First Tennessee Bank lifts earnings, dividend in first quarter

First Tennessee Bank lifts earnings, dividend in first quarter

April 20th, 2013 by Ellis Smith in Business Around the Region

First Tennessee Bank

Photo by Kathleen Cole

First Tennessee Bank boosted first quarter earnings by 42 percent to $41 million, or 17 cents per share.

As the market remained flat overall, the bank slashed costs by reducing headcount and pension obligations, while still generating across-the-board growth in loans and deposits. First Tennessee grew average loans by 6 percent, and grew average deposits by 4 percent, while reducing expenses by 8 percent.

"It's really kind of a culmination of several years of work and progress that we've been making," said BJ Losch, chief financial officer of First Horizon, holding company for First Tennessee. "As a company, we've been focusing on returns and profitability."

In spite of the jump in earnings, the amount of total money coming in fell from the first quarter of 2012, when the bank brought in $374.3 million in total revenue and $172 million in net interest income. In the first quarter of 2013, First Tennessee generated just $317.8 million in total revenue, including $161 million in net interest income.

"I think a phrase that we use across the company is, it's a marathon, not a sprint," Losch said.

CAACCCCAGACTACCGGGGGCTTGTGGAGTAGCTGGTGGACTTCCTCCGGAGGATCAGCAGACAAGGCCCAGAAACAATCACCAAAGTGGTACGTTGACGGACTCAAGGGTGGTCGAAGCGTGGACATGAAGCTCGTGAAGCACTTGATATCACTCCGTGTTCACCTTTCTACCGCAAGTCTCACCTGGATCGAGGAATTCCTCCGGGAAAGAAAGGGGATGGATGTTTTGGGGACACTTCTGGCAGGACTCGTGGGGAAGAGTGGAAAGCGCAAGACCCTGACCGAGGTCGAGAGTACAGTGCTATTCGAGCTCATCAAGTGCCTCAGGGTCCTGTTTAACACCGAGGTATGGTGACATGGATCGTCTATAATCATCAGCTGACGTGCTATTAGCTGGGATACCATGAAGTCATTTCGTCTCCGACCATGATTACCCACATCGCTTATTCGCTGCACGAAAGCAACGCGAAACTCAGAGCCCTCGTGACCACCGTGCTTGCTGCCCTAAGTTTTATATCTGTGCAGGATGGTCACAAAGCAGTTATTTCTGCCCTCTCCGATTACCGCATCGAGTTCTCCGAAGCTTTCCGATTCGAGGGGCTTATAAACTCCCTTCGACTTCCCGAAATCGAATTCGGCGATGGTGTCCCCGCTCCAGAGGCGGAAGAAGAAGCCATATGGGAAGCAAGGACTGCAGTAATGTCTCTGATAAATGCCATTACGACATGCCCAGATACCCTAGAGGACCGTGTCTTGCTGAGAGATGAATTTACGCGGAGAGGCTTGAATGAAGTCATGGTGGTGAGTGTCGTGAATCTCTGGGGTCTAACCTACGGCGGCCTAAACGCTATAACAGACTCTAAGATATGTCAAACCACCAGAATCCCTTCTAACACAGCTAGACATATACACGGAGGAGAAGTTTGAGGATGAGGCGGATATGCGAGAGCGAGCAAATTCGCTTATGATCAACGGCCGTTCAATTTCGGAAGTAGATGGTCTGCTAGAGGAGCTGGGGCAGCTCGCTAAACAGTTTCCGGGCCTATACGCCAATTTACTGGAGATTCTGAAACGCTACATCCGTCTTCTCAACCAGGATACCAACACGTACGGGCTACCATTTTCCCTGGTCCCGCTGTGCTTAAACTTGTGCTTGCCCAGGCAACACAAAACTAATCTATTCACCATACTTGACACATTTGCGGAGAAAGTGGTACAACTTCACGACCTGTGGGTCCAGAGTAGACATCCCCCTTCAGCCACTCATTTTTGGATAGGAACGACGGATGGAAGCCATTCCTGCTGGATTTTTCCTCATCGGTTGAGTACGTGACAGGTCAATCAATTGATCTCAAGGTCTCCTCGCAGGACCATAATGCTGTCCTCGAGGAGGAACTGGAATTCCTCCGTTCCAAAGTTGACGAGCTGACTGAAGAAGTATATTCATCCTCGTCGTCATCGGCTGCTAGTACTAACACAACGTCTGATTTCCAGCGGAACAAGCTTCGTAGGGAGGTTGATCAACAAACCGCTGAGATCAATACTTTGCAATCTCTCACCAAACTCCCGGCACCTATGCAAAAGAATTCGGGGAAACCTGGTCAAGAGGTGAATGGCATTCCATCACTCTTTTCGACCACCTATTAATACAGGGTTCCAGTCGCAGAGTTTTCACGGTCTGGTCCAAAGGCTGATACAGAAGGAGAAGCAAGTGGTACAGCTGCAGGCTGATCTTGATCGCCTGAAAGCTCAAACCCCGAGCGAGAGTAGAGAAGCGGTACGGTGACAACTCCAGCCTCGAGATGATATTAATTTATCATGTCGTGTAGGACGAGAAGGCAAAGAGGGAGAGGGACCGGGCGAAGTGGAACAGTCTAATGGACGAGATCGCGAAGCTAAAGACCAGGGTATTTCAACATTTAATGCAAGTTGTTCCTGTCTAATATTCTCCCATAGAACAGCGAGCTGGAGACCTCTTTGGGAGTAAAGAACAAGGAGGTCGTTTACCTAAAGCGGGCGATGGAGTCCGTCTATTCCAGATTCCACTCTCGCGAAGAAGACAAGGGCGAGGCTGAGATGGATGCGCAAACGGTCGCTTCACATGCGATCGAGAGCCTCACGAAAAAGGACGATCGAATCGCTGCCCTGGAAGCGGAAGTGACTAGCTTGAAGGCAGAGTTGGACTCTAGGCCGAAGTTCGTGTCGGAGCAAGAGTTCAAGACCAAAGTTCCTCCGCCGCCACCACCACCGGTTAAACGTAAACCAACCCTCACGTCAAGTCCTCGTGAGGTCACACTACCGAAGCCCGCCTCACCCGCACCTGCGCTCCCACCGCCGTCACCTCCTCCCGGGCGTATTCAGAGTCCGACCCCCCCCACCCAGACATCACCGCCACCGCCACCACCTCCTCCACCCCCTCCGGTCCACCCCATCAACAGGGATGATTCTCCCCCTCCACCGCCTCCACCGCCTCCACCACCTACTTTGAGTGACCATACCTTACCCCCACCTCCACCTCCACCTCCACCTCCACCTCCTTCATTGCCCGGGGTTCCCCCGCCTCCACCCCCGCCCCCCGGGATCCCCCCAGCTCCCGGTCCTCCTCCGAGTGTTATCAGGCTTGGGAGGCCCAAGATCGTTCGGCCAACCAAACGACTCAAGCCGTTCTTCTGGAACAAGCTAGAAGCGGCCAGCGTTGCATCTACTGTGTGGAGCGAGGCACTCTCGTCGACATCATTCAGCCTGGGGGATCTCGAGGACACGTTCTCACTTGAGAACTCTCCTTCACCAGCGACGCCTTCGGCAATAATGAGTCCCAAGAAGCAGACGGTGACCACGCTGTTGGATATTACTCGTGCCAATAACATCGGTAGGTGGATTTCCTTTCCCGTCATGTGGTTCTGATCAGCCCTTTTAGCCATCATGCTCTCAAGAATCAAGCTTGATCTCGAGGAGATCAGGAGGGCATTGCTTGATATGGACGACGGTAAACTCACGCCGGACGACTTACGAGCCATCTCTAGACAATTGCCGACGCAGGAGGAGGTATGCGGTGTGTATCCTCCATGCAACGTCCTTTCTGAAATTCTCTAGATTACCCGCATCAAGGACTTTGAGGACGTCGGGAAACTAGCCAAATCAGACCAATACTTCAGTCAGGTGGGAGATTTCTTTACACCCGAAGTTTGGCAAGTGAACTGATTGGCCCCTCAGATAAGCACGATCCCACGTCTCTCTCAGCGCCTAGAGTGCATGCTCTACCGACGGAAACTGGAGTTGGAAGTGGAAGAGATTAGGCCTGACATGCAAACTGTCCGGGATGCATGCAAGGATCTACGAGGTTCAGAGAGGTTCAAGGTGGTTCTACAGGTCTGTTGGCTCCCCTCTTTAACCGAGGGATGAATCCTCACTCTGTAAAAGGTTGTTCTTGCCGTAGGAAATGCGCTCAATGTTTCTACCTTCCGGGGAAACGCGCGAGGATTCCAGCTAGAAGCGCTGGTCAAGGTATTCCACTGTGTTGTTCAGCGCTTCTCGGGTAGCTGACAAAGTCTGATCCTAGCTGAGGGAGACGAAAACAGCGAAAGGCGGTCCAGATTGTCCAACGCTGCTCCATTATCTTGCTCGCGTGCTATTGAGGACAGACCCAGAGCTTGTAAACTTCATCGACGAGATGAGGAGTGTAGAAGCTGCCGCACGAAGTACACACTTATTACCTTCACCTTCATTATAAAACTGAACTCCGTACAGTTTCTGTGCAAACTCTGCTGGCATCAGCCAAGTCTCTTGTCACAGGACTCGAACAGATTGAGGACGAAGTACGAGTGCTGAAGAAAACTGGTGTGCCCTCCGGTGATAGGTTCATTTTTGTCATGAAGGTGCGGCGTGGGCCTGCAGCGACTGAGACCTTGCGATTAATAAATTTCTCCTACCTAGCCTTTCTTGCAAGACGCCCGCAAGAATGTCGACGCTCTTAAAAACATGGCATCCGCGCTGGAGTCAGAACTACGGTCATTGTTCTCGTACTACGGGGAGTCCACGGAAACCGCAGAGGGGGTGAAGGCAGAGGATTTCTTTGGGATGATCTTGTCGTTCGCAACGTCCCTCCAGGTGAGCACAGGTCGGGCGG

Still, the bank has done especially well in Chattanooga, where First Tennessee has remained the largest institution in terms of deposits.

"Even though the markets are only growing in low single digits, we're able to grow loans because of our service," said Keith Sanford, market president at First Tennessee Bank. "We have maintained a fully functioning local real estate office here in Chattanooga throughout the whole economic downturn."

While the bank has worked to make loans, it's still generating more cash than it can lend, said Losch. As a result, First Tennessee increased its quarterly dividend to 5 cents per share and repurchased $30 million in common shares as part of a $300 million share buyback program.

"The first place we look to use the capital is to lend to customers, and we do as much as we can in a prudent manner and we're taking share, but there's not a lot of inherent economic demand," Losch said. "If you look at those two factors and you still have plenty of capital, one way to use it is to, in this environment, give it back."

Contact staff writer Ellis Smith at esmith@timesfree press.com or 423-757-6315.